In a partial victory for former U.S. Rep. Corrine Brown, a full federal appeals court agreed Thursday to take up her challenge to a conviction on fraud and tax charges in a charity scam.
The 11th U.S. Circuit Court of Appeals vacated a January decision by a three-judge panel that upheld the Jacksonville Democrat’s conviction and agreed to rehear the case as a full court, a move known as holding an “en banc” hearing.
The Atlanta-based appeals court did not explain its reasons Thursday, but the three-judge panel was divided in January on whether the conviction should be withheld. Chief Judge William Pryor wrote a scathing dissent to the 2-1 decision, and Brown’s attorneys subsequently asked the full court to take up the case.
Bill Kent, Brown’s attorney, told News4Jax they’re very excited about the rehearing and they’re looking forward to arguing their case before the full court.
The appeal centers on a decision by U.S. District Judge Timothy Corrigan to replace a juror during Brown’s 2017 trial. Corrigan’s decision came after the juror said the “Holy Spirit” told him Brown was not guilty. The juror was replaced by an alternate, and Brown was ultimately convicted on 18 felony counts and sentenced to prison.
In a 30-page brief filed after the three-judge appellate panel upheld the conviction Jan. 9, Brown’s attorneys pointed to a tough legal standard for dismissing jurors during trial deliberations. The brief said the three-judge panel “erred by employing an overly deferential standard of review that, as a result, effectively determines that groups believing in the Holy Spirit’s guidance, such as evangelical Christians, are incapable of serving on a jury.”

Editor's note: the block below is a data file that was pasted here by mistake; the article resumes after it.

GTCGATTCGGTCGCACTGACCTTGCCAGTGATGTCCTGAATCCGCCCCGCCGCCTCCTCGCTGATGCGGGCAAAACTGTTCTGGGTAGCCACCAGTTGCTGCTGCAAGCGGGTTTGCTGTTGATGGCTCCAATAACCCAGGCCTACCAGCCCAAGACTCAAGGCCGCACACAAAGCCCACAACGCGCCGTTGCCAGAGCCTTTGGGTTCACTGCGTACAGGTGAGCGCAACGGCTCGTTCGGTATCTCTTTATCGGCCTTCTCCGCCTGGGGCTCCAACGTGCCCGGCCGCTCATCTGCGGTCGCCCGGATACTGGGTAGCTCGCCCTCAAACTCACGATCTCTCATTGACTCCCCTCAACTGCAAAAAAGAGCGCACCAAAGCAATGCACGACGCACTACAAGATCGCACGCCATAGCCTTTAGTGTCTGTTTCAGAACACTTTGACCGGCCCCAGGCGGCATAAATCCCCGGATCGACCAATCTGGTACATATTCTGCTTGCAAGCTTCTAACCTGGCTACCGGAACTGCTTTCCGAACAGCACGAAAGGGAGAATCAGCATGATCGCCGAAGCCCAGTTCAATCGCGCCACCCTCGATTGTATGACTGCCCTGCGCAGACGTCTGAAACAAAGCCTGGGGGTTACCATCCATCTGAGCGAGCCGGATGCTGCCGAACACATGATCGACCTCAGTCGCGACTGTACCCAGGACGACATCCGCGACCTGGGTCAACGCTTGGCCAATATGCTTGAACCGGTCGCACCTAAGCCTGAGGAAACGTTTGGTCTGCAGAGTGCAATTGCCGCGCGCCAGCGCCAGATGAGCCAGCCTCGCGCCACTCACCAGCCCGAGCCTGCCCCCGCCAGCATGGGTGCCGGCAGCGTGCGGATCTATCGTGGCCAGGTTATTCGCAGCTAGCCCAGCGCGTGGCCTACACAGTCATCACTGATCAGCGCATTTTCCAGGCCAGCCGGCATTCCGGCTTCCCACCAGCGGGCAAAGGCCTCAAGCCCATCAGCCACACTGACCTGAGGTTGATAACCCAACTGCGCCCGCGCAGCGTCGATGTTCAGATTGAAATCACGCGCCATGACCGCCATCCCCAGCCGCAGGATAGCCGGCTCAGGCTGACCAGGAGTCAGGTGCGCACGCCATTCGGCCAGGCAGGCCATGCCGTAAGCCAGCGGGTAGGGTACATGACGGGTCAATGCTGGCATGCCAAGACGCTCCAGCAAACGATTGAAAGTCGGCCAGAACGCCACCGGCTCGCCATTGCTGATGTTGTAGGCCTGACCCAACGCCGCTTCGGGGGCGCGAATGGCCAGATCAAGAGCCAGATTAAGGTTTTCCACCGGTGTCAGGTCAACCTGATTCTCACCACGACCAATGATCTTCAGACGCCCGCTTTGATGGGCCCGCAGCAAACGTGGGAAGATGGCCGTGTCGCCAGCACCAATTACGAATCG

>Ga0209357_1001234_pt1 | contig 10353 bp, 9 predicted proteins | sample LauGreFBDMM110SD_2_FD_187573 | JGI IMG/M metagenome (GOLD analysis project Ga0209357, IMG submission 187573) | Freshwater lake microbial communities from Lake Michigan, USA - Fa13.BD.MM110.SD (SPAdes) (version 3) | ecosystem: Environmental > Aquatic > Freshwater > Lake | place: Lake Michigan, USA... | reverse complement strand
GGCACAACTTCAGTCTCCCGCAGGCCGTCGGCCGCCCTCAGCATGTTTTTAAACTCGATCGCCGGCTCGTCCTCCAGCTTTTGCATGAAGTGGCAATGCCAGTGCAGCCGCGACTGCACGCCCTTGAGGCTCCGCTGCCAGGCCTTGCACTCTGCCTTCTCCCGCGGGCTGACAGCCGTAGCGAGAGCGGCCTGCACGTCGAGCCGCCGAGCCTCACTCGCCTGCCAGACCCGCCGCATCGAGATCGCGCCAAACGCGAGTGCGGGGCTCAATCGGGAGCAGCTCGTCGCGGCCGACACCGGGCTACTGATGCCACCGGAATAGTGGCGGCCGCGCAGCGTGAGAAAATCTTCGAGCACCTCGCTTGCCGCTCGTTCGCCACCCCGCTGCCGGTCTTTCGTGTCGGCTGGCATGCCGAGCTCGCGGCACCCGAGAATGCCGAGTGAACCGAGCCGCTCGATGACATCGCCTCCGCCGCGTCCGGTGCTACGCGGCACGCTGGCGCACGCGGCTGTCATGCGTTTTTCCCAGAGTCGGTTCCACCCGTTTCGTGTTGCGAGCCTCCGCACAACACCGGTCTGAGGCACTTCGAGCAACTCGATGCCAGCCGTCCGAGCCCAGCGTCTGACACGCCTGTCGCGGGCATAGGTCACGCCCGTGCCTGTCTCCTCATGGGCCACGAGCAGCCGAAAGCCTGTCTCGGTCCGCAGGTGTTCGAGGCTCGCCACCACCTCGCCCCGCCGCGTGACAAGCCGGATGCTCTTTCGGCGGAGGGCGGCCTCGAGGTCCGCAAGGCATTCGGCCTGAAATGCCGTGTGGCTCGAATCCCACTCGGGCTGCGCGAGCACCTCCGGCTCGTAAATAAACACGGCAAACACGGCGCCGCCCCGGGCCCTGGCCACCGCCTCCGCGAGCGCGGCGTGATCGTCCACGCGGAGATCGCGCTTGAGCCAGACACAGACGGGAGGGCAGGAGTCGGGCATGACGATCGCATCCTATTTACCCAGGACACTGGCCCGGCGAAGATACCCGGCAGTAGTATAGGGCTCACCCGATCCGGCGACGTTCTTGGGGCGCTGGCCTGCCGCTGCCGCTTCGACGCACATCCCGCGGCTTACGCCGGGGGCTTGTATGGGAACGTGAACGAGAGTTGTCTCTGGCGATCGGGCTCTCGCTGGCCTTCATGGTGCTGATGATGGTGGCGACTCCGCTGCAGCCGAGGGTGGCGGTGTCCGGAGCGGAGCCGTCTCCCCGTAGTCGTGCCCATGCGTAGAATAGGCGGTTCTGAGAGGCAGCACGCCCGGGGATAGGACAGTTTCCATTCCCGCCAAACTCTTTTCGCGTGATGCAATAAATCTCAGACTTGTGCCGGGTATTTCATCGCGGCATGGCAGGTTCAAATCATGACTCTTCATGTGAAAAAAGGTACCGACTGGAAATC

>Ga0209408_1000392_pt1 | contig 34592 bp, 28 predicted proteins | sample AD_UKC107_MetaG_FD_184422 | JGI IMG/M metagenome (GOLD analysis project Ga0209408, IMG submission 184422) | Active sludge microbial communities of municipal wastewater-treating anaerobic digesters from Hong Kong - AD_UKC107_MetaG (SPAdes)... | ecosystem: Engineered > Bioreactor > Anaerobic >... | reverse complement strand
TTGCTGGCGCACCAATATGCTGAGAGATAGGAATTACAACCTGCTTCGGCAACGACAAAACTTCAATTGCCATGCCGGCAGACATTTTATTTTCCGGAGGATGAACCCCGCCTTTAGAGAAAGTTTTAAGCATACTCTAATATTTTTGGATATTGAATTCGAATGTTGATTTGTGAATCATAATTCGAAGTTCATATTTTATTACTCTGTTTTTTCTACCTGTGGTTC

“Ultimately, both the district court (Corrigan) and the panel mischaracterize prayer as an external influence rather than an internal experience,” the brief said. “For a Christian, saying ‘I trust the Holy Spirit’ is roughly equivalent to saying ‘I trust my gut.’ Such a belief is consistent with evaluating the evidence — it is not inherently disqualifying. The record below provides ample evidence reasonably supporting the possibility that Juror 13 (the dismissed juror) referred to prayer in this way.”
Brown, now 73, was released from prison in April after serving nearly half of her five-year sentence because of coronavirus concerns. She was convicted on fraud and tax charges related to her role in using contributions to the One Door for Education charity for personal expenses and events. In a court document, Corrigan said the charity, which was originally established to help children, was “operated as a criminal enterprise” by the 12-term congresswoman, her longtime chief of staff, Ronnie Simmons, and the charity’s founder, Carla Wiley.
But in fighting the conviction, Brown’s attorneys have cited the dismissal of the juror and raised the prospect of religious discrimination.
In the January panel decision upholding the conviction, appellate Judge Robin Rosenbaum focused heavily on a question of whether the dismissed juror could have decided the case based on …read more
Source:: Headlines News4jax
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